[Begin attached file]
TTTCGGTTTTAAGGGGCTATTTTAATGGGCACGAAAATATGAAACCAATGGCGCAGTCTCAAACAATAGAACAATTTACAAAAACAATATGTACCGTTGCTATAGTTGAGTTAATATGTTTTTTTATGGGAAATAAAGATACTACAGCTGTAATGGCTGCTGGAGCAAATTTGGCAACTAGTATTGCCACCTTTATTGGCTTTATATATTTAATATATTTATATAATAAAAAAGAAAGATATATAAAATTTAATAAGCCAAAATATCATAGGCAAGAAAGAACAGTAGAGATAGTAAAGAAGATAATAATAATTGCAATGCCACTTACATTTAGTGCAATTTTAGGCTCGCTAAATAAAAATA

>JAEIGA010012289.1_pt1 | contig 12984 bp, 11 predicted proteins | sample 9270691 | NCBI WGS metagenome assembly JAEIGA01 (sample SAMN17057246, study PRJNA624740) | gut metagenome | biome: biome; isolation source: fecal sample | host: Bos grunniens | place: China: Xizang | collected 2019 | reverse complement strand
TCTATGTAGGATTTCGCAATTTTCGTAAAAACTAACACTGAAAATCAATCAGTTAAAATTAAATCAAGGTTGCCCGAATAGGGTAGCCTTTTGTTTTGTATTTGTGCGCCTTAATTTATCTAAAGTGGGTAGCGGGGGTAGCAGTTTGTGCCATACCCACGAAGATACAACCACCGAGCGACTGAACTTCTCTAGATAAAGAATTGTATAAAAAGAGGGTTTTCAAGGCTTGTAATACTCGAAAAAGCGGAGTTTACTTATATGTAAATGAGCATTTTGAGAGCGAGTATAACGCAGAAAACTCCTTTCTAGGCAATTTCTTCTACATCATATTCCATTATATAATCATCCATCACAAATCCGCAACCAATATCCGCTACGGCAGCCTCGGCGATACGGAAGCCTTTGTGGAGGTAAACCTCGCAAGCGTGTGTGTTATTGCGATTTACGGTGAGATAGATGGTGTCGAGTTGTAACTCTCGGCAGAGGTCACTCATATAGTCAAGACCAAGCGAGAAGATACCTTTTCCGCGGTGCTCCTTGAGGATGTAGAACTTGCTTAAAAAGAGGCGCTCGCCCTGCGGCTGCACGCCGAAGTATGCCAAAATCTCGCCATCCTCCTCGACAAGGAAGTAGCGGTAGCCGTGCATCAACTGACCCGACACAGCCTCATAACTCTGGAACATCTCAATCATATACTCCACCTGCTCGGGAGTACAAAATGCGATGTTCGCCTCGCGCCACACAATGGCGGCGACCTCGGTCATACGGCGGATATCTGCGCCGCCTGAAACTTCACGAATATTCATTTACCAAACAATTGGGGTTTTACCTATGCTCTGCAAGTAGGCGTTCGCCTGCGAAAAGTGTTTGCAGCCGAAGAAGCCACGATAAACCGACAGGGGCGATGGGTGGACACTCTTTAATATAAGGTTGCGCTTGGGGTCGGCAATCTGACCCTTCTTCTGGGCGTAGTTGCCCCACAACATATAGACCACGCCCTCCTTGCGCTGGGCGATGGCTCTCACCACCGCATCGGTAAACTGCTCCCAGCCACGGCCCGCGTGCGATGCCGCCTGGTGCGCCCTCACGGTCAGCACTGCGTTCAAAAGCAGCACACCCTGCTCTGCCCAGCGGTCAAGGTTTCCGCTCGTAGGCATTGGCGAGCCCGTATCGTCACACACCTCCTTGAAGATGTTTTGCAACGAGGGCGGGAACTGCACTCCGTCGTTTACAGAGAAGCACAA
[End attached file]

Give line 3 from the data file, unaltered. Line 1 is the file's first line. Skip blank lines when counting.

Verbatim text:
TCTATGTAGGATTTCGCAATTTTCGTAAAAACTAACACTGAAAATCAATCAGTTAAAATTAAATCAAGGTTGCCCGAATAGGGTAGCCTTTTGTTTTGTATTTGTGCGCCTTAATTTATCTAAAGTGGGTAGCGGGGGTAGCAGTTTGTGCCATACCCACGAAGATACAACCACCGAGCGACTGAACTTCTCTAGATAAAGAATTGTATAAAAAGAGGGTTTTCAAGGCTTGTAATACTCGAAAAAGCGGAGTTTACTTATATGTAAATGAGCATTTTGAGAGCGAGTATAACGCAGAAAACTCCTTTCTAGGCAATTTCTTCTACATCATATTCCATTATATAATCATCCATCACAAATCCGCAACCAATATCCGCTACGGCAGCCTCGGCGATACGGAAGCCTTTGTGGAGGTAAACCTCGCAAGCGTGTGTGTTATTGCGATTTACGGTGAGATAGATGGTGTCGAGTTGTAACTCTCGGCAGAGGTCACTCATATAGTCAAGACCAAGCGAGAAGATACCTTTTCCGCGGTGCTCCTTGAGGATGTAGAACTTGCTTAAAAAGAGGCGCTCGCCCTGCGGCTGCACGCCGAAGTATGCCAAAATCTCGCCATCCTCCTCGACAAGGAAGTAGCGGTAGCCGTGCATCAACTGACCCGACACAGCCTCATAACTCTGGAACATCTCAATCATATACTCCACCTGCTCGGGAGTACAAAATGCGATGTTCGCCTCGCGCCACACAATGGCGGCGACCTCGGTCATACGGCGGATATCTGCGCCGCCTGAAACTTCACGAATATTCATTTACCAAACAATTGGGGTTTTACCTATGCTCTGCAAGTAGGCGTTCGCCTGCGAAAAGTGTTTGCAGCCGAAGAAGCCACGATAAACCGACAGGGGCGATGGGTGGACACTCTTTAATATAAGGTTGCGCTTGGGGTCGGCAATCTGACCCTTCTTCTGGGCGTAGTTGCCCCACAACATATAGACCACGCCCTCCTTGCGCTGGGCGATGGCTCTCACCACCGCATCGGTAAACTGCTCCCAGCCACGGCCCGCGTGCGATGCCGCCTGGTGCGCCCTCACGGTCAGCACTGCGTTCAAAAGCAGCACACCCTGCTCTGCCCAGCGGTCAAGGTTTCCGCTCGTAGGCATTGGCGAGCCCGTATCGTCACACACCTCCTTGAAGATGTTTTGCAACGAGGGCGGGAACTGCACTCCGTCGTTTACAGAGAAGCACAA